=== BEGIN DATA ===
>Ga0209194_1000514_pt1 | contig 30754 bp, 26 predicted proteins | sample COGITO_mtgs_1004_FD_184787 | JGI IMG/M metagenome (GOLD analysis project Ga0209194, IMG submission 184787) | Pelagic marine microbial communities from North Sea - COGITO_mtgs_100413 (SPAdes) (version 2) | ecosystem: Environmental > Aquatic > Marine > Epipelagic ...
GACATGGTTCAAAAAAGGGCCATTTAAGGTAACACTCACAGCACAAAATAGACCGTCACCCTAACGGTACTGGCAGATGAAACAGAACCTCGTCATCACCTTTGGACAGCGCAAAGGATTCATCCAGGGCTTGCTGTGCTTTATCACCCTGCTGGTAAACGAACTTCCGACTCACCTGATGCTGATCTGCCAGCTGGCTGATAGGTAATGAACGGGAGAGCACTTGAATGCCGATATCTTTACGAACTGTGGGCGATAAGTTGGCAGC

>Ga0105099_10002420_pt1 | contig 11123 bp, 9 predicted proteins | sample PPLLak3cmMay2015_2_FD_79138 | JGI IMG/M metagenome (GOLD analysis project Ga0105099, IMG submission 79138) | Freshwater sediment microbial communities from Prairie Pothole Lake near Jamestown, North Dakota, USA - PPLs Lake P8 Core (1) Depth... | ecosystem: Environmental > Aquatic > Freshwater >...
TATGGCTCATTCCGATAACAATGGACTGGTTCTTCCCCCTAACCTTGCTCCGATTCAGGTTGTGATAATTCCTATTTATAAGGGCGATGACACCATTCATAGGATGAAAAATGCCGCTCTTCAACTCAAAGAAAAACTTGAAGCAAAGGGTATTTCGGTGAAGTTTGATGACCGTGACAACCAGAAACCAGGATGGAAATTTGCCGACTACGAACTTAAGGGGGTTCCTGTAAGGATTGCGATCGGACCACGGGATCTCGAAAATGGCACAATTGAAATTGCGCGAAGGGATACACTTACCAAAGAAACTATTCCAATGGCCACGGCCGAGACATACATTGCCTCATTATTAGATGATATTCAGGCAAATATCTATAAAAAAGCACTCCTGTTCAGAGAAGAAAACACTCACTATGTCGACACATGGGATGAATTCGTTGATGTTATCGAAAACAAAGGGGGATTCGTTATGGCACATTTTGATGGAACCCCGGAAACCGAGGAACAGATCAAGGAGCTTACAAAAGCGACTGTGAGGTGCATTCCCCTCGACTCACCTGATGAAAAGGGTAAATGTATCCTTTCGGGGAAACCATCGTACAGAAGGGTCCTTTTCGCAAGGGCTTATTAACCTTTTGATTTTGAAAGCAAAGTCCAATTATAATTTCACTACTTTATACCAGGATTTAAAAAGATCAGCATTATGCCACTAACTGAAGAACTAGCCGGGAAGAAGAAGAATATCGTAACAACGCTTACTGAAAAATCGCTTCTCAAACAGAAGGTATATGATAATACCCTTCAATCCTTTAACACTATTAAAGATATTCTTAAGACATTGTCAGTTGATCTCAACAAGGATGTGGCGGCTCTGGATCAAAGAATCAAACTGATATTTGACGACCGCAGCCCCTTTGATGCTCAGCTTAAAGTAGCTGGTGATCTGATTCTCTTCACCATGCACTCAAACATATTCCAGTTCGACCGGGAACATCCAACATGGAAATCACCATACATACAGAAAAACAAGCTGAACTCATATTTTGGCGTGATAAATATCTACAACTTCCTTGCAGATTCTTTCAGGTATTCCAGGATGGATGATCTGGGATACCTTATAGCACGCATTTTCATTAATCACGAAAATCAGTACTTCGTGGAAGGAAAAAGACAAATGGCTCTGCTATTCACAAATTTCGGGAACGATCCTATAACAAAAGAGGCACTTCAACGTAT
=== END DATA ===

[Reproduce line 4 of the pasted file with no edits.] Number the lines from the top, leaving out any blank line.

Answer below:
TATGGCTCATTCCGATAACAATGGACTGGTTCTTCCCCCTAACCTTGCTCCGATTCAGGTTGTGATAATTCCTATTTATAAGGGCGATGACACCATTCATAGGATGAAAAATGCCGCTCTTCAACTCAAAGAAAAACTTGAAGCAAAGGGTATTTCGGTGAAGTTTGATGACCGTGACAACCAGAAACCAGGATGGAAATTTGCCGACTACGAACTTAAGGGGGTTCCTGTAAGGATTGCGATCGGACCACGGGATCTCGAAAATGGCACAATTGAAATTGCGCGAAGGGATACACTTACCAAAGAAACTATTCCAATGGCCACGGCCGAGACATACATTGCCTCATTATTAGATGATATTCAGGCAAATATCTATAAAAAAGCACTCCTGTTCAGAGAAGAAAACACTCACTATGTCGACACATGGGATGAATTCGTTGATGTTATCGAAAACAAAGGGGGATTCGTTATGGCACATTTTGATGGAACCCCGGAAACCGAGGAACAGATCAAGGAGCTTACAAAAGCGACTGTGAGGTGCATTCCCCTCGACTCACCTGATGAAAAGGGTAAATGTATCCTTTCGGGGAAACCATCGTACAGAAGGGTCCTTTTCGCAAGGGCTTATTAACCTTTTGATTTTGAAAGCAAAGTCCAATTATAATTTCACTACTTTATACCAGGATTTAAAAAGATCAGCATTATGCCACTAACTGAAGAACTAGCCGGGAAGAAGAAGAATATCGTAACAACGCTTACTGAAAAATCGCTTCTCAAACAGAAGGTATATGATAATACCCTTCAATCCTTTAACACTATTAAAGATATTCTTAAGACATTGTCAGTTGATCTCAACAAGGATGTGGCGGCTCTGGATCAAAGAATCAAACTGATATTTGACGACCGCAGCCCCTTTGATGCTCAGCTTAAAGTAGCTGGTGATCTGATTCTCTTCACCATGCACTCAAACATATTCCAGTTCGACCGGGAACATCCAACATGGAAATCACCATACATACAGAAAAACAAGCTGAACTCATATTTTGGCGTGATAAATATCTACAACTTCCTTGCAGATTCTTTCAGGTATTCCAGGATGGATGATCTGGGATACCTTATAGCACGCATTTTCATTAATCACGAAAATCAGTACTTCGTGGAAGGAAAAAGACAAATGGCTCTGCTATTCACAAATTTCGGGAACGATCCTATAACAAAAGAGGCACTTCAACGTAT